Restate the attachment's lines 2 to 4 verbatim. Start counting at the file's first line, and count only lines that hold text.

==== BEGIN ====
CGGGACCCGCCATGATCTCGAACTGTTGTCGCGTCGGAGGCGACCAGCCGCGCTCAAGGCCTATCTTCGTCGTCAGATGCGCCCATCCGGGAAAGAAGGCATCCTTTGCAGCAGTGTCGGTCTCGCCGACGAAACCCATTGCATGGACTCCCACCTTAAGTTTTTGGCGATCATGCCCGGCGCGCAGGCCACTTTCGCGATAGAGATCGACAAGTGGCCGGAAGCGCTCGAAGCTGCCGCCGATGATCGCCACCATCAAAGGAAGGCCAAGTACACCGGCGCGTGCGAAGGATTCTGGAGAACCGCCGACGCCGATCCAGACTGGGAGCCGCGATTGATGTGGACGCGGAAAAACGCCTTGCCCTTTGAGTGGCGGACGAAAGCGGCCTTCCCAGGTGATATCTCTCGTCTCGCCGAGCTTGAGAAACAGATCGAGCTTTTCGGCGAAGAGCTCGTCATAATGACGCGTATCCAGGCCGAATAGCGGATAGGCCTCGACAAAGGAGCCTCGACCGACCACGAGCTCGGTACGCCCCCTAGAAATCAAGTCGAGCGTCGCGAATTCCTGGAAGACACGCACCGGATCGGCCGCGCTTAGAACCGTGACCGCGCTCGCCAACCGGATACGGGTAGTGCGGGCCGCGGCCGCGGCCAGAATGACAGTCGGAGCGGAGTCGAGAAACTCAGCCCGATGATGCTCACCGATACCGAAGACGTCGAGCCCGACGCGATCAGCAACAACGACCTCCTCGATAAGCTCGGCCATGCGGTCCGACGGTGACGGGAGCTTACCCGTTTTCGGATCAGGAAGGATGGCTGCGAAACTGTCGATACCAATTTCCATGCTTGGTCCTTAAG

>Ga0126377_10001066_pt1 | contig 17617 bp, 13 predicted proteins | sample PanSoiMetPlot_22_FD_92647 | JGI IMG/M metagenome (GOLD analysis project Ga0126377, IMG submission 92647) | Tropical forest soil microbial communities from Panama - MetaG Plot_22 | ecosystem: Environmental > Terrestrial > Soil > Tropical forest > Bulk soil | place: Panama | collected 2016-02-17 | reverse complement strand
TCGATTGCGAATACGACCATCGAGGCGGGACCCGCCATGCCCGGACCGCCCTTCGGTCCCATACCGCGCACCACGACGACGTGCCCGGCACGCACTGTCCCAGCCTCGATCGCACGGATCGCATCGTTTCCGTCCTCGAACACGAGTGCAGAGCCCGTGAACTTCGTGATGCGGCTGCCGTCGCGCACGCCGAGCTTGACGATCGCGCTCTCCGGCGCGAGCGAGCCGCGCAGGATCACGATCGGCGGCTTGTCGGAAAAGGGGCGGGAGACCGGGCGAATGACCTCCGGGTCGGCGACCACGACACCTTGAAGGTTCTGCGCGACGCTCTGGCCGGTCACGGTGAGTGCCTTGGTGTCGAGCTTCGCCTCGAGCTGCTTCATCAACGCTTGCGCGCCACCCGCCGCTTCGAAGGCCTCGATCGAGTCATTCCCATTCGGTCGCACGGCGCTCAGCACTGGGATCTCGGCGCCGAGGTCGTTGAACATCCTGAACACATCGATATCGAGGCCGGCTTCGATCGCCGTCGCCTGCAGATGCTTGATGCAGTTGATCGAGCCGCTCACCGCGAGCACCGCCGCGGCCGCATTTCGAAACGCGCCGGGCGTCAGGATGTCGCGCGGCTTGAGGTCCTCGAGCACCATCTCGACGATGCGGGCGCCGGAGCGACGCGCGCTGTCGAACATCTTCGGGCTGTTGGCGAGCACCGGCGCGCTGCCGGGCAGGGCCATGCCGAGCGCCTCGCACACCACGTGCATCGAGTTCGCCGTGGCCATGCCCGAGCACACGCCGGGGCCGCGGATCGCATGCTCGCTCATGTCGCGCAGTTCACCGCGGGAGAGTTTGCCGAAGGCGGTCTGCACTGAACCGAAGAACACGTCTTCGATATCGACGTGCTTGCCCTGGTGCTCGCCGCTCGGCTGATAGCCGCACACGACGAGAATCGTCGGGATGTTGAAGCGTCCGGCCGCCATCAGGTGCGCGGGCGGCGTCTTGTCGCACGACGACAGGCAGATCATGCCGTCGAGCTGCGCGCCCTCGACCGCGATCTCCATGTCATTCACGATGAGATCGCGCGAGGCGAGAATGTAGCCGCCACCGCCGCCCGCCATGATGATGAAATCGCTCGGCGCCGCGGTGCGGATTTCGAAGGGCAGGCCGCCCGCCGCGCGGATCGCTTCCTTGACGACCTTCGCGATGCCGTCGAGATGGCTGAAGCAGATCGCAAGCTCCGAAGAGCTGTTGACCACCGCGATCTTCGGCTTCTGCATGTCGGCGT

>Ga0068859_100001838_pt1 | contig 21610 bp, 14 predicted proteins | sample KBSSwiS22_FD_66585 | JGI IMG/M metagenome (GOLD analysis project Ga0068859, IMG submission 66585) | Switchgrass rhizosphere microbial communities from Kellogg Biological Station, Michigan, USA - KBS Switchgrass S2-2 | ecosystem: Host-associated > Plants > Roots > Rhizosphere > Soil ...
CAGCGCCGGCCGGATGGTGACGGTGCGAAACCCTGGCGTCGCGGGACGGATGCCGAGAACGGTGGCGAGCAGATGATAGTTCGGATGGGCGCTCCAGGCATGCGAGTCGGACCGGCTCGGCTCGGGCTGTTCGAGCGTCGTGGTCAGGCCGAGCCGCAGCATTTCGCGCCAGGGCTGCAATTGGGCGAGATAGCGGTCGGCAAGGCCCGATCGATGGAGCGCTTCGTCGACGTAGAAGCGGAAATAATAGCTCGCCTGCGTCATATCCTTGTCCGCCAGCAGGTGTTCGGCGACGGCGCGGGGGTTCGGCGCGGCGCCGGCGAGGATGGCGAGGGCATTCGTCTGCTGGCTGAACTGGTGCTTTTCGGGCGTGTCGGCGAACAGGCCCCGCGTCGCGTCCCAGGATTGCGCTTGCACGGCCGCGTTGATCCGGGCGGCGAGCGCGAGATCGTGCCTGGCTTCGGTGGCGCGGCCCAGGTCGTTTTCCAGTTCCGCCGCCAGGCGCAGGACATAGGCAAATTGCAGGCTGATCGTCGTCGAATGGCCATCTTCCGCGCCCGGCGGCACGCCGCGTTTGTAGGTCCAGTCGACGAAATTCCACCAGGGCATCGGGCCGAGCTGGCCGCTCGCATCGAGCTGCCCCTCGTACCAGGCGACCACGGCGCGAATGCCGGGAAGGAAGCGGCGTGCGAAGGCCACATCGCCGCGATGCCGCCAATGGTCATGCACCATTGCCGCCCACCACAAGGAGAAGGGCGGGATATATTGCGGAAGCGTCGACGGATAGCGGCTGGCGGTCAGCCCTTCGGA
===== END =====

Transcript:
>Ga0126377_10001066_pt1 | contig 17617 bp, 13 predicted proteins | sample PanSoiMetPlot_22_FD_92647 | JGI IMG/M metagenome (GOLD analysis project Ga0126377, IMG submission 92647) | Tropical forest soil microbial communities from Panama - MetaG Plot_22 | ecosystem: Environmental > Terrestrial > Soil > Tropical forest > Bulk soil | place: Panama | collected 2016-02-17 | reverse complement strand
TCGATTGCGAATACGACCATCGAGGCGGGACCCGCCATGCCCGGACCGCCCTTCGGTCCCATACCGCGCACCACGACGACGTGCCCGGCACGCACTGTCCCAGCCTCGATCGCACGGATCGCATCGTTTCCGTCCTCGAACACGAGTGCAGAGCCCGTGAACTTCGTGATGCGGCTGCCGTCGCGCACGCCGAGCTTGACGATCGCGCTCTCCGGCGCGAGCGAGCCGCGCAGGATCACGATCGGCGGCTTGTCGGAAAAGGGGCGGGAGACCGGGCGAATGACCTCCGGGTCGGCGACCACGACACCTTGAAGGTTCTGCGCGACGCTCTGGCCGGTCACGGTGAGTGCCTTGGTGTCGAGCTTCGCCTCGAGCTGCTTCATCAACGCTTGCGCGCCACCCGCCGCTTCGAAGGCCTCGATCGAGTCATTCCCATTCGGTCGCACGGCGCTCAGCACTGGGATCTCGGCGCCGAGGTCGTTGAACATCCTGAACACATCGATATCGAGGCCGGCTTCGATCGCCGTCGCCTGCAGATGCTTGATGCAGTTGATCGAGCCGCTCACCGCGAGCACCGCCGCGGCCGCATTTCGAAACGCGCCGGGCGTCAGGATGTCGCGCGGCTTGAGGTCCTCGAGCACCATCTCGACGATGCGGGCGCCGGAGCGACGCGCGCTGTCGAACATCTTCGGGCTGTTGGCGAGCACCGGCGCGCTGCCGGGCAGGGCCATGCCGAGCGCCTCGCACACCACGTGCATCGAGTTCGCCGTGGCCATGCCCGAGCACACGCCGGGGCCGCGGATCGCATGCTCGCTCATGTCGCGCAGTTCACCGCGGGAGAGTTTGCCGAAGGCGGTCTGCACTGAACCGAAGAACACGTCTTCGATATCGACGTGCTTGCCCTGGTGCTCGCCGCTCGGCTGATAGCCGCACACGACGAGAATCGTCGGGATGTTGAAGCGTCCGGCCGCCATCAGGTGCGCGGGCGGCGTCTTGTCGCACGACGACAGGCAGATCATGCCGTCGAGCTGCGCGCCCTCGACCGCGATCTCCATGTCATTCACGATGAGATCGCGCGAGGCGAGAATGTAGCCGCCACCGCCGCCCGCCATGATGATGAAATCGCTCGGCGCCGCGGTGCGGATTTCGAAGGGCAGGCCGCCCGCCGCGCGGATCGCTTCCTTGACGACCTTCGCGATGCCGTCGAGATGGCTGAAGCAGATCGCAAGCTCCGAAGAGCTGTTGACCACCGCGATCTTCGGCTTCTGCATGTCGGCGT

>Ga0068859_100001838_pt1 | contig 21610 bp, 14 predicted proteins | sample KBSSwiS22_FD_66585 | JGI IMG/M metagenome (GOLD analysis project Ga0068859, IMG submission 66585) | Switchgrass rhizosphere microbial communities from Kellogg Biological Station, Michigan, USA - KBS Switchgrass S2-2 | ecosystem: Host-associated > Plants > Roots > Rhizosphere > Soil ...